As campus staff stood ready to address questions regarding the services the new learning center can provide, Marcia Chambers, Heather Townsend and Karen Hill took a few minutes to give a short tour of the facility and offer pertinent information for students who couldn't make it to the event.

The new learning center is designed to mimic all of the same services that are provided at the Albany campus, to help alleviate their burden, and offer support that is closer to home for students in Lebanon and Sweet Home. The new center has 5 computer workstations available for general use, a testing center, tutoring services, and even a TV/VCR available for those who might need to utilize it. Although the testing center is currently only set up to cater to the classes offered at the Lebanon Center, the possibility of opening availability to classes offered at the other campuses might exist for the future. Students present at the event were excited for the new center, as these services had not been previously offered on site to this extent.

When asked what the primary goal of the new learning center was, Karen Hill replied, "To give the students a sense of support." It is the hope of staff that by having a learning center in Lebanon more students will utilize the campus for filling their course schedule and take advantage of the smaller, quieter location. "Students need to express their needs, so that we know what classes we need to make available [at the satellite campuses]."

Lebanon Center Director, Mary Sue Reynolds says "We would like to see more students to take advantage of the Lebanon campus and come and visit the new learning center." If students would like to express an interest in expanding the courses offered at the Lebanon Center, they are encouraged to call Mary Sue Reynolds or Dawn McNannay (Director of Linn County Centers) at 541-259-5807.

Friday, October 29, 2010

Diversity a priority on LBCC campus

At an impromtu press conference this afternoon, Toni Klohk (Diversity Achievment Center {DAC} Coordinator), expressed the importance of having a safe space for students of all orientations and cultural backgrounds.

The DAC is a dedicated space on campus for students to gather, talk, learn and educate each other about what it means to live and be a part of diverse community. Mrs. Klohk's stated 'mission' for the DAC is to "promote understanding, acceptance and provide an opportunity for students to experience culture and diversity that they have not experienced before."

Students can come and eat lunch, do homework, read, use the computers or just hang out and talk to staff and fellow students. The DAC is intended to faciliate open and honest dialogue about topics that students might feel intimidated by talking about elsewhere in their day to day lives.

The DAC receives funding to allow campus clubs to have events and host presentations, and so far this term, has been buzzing with activity having already hosted 2 events for the Gay Straight Alliance and one for the Peace Studies Club. Students who work in the DAC are integrated as part of the student life and leadership program, and help to facilitate their own multi-cultural programming as well.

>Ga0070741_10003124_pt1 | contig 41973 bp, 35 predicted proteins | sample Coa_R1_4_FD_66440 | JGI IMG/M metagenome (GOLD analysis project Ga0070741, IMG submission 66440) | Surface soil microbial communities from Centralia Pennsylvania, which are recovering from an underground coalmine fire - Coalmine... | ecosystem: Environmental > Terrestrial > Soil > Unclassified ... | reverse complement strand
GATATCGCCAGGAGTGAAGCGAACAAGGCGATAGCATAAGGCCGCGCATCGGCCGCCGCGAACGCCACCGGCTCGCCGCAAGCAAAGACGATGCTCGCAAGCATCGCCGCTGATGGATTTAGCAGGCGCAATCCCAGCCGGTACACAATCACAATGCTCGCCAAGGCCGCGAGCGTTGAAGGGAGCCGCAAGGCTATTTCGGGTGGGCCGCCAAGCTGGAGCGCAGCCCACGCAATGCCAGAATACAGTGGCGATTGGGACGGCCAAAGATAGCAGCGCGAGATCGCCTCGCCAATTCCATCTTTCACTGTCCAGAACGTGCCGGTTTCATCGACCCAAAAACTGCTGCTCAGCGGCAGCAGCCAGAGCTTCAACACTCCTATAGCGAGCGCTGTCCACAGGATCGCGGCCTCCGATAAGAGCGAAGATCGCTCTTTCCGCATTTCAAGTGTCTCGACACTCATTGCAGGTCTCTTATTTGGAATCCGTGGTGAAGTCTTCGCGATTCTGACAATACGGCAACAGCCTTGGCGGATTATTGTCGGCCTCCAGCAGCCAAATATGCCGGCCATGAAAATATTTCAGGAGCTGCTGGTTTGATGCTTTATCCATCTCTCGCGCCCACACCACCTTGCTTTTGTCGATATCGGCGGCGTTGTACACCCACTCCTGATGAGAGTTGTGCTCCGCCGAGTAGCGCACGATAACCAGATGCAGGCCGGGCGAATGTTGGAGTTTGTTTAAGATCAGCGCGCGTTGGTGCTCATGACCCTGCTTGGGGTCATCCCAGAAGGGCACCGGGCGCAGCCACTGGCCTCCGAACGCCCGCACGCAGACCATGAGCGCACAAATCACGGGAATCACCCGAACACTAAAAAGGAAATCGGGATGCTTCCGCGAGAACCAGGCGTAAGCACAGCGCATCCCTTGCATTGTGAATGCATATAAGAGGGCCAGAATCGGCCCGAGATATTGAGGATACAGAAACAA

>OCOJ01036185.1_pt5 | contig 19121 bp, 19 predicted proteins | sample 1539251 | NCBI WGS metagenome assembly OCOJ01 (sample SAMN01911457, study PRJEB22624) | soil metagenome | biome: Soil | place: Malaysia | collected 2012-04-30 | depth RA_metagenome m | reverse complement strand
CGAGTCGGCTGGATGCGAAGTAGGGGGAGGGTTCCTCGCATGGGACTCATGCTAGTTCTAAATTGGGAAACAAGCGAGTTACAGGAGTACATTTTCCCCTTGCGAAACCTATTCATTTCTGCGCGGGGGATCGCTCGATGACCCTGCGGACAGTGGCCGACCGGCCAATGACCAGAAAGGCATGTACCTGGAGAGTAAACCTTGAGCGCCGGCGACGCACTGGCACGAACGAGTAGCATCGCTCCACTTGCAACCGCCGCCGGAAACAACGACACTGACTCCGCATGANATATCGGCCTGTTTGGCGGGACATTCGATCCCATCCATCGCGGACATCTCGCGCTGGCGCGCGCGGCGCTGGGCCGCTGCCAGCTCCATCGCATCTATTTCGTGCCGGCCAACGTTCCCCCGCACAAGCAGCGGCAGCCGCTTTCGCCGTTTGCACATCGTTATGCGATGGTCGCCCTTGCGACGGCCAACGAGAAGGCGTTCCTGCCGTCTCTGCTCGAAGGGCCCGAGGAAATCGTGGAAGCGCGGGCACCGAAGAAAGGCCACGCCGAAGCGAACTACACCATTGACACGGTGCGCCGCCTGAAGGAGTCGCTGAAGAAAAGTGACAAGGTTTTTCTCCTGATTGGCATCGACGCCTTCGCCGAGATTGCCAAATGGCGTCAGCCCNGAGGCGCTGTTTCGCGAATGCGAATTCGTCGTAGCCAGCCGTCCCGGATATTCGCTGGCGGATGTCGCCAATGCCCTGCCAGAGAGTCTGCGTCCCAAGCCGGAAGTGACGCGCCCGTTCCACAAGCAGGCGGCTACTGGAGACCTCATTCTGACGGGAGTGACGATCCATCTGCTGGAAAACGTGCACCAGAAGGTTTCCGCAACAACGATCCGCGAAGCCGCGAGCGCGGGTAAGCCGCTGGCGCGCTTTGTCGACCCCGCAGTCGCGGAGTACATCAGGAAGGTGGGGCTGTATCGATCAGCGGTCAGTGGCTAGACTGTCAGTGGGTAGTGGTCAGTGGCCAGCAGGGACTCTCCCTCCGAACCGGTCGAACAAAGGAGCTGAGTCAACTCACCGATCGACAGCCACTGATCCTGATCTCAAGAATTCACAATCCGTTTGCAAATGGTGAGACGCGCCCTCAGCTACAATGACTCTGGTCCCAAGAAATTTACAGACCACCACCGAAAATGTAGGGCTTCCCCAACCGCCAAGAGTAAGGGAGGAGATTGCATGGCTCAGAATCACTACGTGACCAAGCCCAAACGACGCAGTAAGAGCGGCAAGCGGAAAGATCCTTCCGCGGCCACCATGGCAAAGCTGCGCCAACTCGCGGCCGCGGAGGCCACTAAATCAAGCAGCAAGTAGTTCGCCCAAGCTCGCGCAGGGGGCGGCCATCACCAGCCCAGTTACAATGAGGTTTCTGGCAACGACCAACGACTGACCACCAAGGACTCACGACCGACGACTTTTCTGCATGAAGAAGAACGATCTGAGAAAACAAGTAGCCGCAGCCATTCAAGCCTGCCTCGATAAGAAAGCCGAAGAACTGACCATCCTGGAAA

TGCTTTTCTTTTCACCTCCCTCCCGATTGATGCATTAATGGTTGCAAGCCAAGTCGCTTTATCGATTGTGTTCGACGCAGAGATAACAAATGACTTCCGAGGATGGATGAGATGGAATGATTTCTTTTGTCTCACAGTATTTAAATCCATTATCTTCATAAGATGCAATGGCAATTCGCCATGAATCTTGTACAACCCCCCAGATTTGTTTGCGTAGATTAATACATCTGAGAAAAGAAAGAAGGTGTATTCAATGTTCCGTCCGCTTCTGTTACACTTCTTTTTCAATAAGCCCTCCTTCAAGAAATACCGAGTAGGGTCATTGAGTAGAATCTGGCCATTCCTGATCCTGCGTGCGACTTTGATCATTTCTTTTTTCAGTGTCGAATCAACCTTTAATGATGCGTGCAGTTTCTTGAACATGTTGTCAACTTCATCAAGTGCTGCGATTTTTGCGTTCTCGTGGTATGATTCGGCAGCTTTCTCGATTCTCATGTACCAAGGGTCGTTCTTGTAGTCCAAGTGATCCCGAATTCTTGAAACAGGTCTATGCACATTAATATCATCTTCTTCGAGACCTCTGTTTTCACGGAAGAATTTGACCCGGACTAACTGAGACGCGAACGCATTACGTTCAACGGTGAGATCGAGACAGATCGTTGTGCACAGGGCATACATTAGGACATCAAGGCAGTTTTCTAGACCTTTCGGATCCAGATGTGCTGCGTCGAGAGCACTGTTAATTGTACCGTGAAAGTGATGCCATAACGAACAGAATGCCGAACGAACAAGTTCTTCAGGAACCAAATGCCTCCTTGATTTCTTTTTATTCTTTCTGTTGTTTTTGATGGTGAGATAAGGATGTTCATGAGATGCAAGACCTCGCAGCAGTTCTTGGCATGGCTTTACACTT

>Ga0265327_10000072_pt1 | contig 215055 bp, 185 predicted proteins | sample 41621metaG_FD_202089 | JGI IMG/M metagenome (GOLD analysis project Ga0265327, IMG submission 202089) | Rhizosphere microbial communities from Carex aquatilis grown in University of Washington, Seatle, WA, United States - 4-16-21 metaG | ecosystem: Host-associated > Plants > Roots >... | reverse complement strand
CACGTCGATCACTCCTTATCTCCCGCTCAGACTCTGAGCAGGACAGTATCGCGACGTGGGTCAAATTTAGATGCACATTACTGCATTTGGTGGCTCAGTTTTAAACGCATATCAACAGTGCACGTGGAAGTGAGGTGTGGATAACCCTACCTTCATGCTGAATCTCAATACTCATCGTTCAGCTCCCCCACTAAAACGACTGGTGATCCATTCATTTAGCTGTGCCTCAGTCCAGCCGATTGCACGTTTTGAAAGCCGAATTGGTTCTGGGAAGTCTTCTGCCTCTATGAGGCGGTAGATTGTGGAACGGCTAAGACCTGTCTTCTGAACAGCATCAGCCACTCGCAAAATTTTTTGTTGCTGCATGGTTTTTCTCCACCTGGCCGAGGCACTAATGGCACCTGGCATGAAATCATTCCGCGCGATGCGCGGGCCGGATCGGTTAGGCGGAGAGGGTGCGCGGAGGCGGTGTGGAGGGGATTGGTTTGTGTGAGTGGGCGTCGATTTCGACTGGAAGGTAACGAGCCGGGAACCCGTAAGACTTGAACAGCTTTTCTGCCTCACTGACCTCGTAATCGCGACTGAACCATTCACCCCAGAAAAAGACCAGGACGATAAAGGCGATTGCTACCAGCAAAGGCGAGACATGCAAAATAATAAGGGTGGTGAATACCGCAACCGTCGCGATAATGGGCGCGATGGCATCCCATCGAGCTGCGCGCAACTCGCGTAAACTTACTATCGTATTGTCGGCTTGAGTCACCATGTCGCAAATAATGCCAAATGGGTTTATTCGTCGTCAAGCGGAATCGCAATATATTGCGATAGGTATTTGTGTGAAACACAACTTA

The DAC is located in Forum room 220, on the second floor just above the Hot Shot Cafe, and Mrs. Klohk is typically there to assist students Mon.-Fri. until 5:00.

At a glance:

Where: Diversity Achievement Center, Forum room 220

What: Native American Flute Workshop

When: Nov. 10th at 3:00

Sponsored by: The Native American Student Union

Why: To teach people about the importance of the flute to Native American culture.

Parking lot complaints abound at LBCC

"That's the fourth time I was almost hit!"

Exclaimed student Raul Laurence, after explaining his frustration over the amount of large trucks speeding through parking lot, oblivious to the speed reduction bumps in place to encourage safe and cautious driving.

So far, since the beginning of the Fall term, there have been 66 traffic citations written by security in the parking lots on campus, that's a 600% increase from the total amount of 11 written in the entirety of the previous Spring term.

Marcine Olson, the head of Safety and Loss Prevention, provides a sense of what is going on with the parking lots on campus, and it seems a lack of respect and common courtesy coupled with careless driving and inattentative behavior seem to be the main culprits to LBCC's parking lot woes.

Looking at the serious side of things, to date there has been two car to car incidents, one pedestrian (an employee) hit by a car, one vehicle break in, one vandalized vehicle, one case of menacing a pedestrian with a vehicle, and roughly 3 speeding warnings a day.

Student Jordan Turnstill says "I think if the school were to make part of their big field into more parking, then everything would be a lot nicer."

There has been a work order in place since the beginning of the term to have a lane division with directional arrows painted into the new one way exits to mitigate some of traffic backing up when leaving the parking lot.

The office of Safety and Loss Prevention has been stepping up additional efforts to make educational materials more visible to the student body, but stresses the importance of students to take the initiative to be courteous to one another and slow down to try to make the campus safer for everyone.

To report and incident or to voice additional concerns, please contact Marcine Olson in the office of Safety and Loss Prevention at 541-917-4309.

At a glance:

Who: Average LBCC students

What: Parking lot safety concerns

When: Fall Term

Who to contact: Marcine Olson at 541-917-4309

Friday, October 22, 2010

Event to cover for story #3

Meeting or speech story used for story #2, GSA bullying presentation.

News story for #3, LBCC low-cost dental hygiene program.